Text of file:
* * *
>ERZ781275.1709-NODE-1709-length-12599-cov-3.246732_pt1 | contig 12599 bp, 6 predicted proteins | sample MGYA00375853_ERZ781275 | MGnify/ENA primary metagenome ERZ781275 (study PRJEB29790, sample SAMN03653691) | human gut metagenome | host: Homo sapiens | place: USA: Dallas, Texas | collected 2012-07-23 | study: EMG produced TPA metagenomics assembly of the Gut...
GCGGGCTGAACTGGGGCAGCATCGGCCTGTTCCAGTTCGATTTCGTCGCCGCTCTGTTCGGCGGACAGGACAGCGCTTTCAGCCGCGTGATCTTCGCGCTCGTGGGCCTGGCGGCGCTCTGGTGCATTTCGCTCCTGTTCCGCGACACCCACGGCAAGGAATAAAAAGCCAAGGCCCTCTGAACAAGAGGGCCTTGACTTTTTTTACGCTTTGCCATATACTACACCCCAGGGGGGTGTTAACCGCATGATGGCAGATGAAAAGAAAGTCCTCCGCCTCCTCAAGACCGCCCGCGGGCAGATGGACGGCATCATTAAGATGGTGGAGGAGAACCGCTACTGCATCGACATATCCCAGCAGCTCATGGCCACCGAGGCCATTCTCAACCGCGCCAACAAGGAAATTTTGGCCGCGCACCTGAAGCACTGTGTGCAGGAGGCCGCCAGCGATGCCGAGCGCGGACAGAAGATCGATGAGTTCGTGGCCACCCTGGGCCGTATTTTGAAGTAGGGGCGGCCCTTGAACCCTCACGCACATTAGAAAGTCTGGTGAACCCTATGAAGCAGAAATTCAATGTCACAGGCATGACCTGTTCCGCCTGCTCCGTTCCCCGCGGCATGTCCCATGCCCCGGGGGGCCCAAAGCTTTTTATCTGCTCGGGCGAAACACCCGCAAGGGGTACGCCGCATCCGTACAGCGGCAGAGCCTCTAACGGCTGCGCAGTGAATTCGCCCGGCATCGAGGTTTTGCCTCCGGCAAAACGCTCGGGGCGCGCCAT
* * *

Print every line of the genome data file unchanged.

>ERZ781275.1709-NODE-1709-length-12599-cov-3.246732_pt1 | contig 12599 bp, 6 predicted proteins | sample MGYA00375853_ERZ781275 | MGnify/ENA primary metagenome ERZ781275 (study PRJEB29790, sample SAMN03653691) | human gut metagenome | host: Homo sapiens | place: USA: Dallas, Texas | collected 2012-07-23 | study: EMG produced TPA metagenomics assembly of the Gut...
GCGGGCTGAACTGGGGCAGCATCGGCCTGTTCCAGTTCGATTTCGTCGCCGCTCTGTTCGGCGGACAGGACAGCGCTTTCAGCCGCGTGATCTTCGCGCTCGTGGGCCTGGCGGCGCTCTGGTGCATTTCGCTCCTGTTCCGCGACACCCACGGCAAGGAATAAAAAGCCAAGGCCCTCTGAACAAGAGGGCCTTGACTTTTTTTACGCTTTGCCATATACTACACCCCAGGGGGGTGTTAACCGCATGATGGCAGATGAAAAGAAAGTCCTCCGCCTCCTCAAGACCGCCCGCGGGCAGATGGACGGCATCATTAAGATGGTGGAGGAGAACCGCTACTGCATCGACATATCCCAGCAGCTCATGGCCACCGAGGCCATTCTCAACCGCGCCAACAAGGAAATTTTGGCCGCGCACCTGAAGCACTGTGTGCAGGAGGCCGCCAGCGATGCCGAGCGCGGACAGAAGATCGATGAGTTCGTGGCCACCCTGGGCCGTATTTTGAAGTAGGGGCGGCCCTTGAACCCTCACGCACATTAGAAAGTCTGGTGAACCCTATGAAGCAGAAATTCAATGTCACAGGCATGACCTGTTCCGCCTGCTCCGTTCCCCGCGGCATGTCCCATGCCCCGGGGGGCCCAAAGCTTTTTATCTGCTCGGGCGAAACACCCGCAAGGGGTACGCCGCATCCGTACAGCGGCAGAGCCTCTAACGGCTGCGCAGTGAATTCGCCCGGCATCGAGGTTTTGCCTCCGGCAAAACGCTCGGGGCGCGCCAT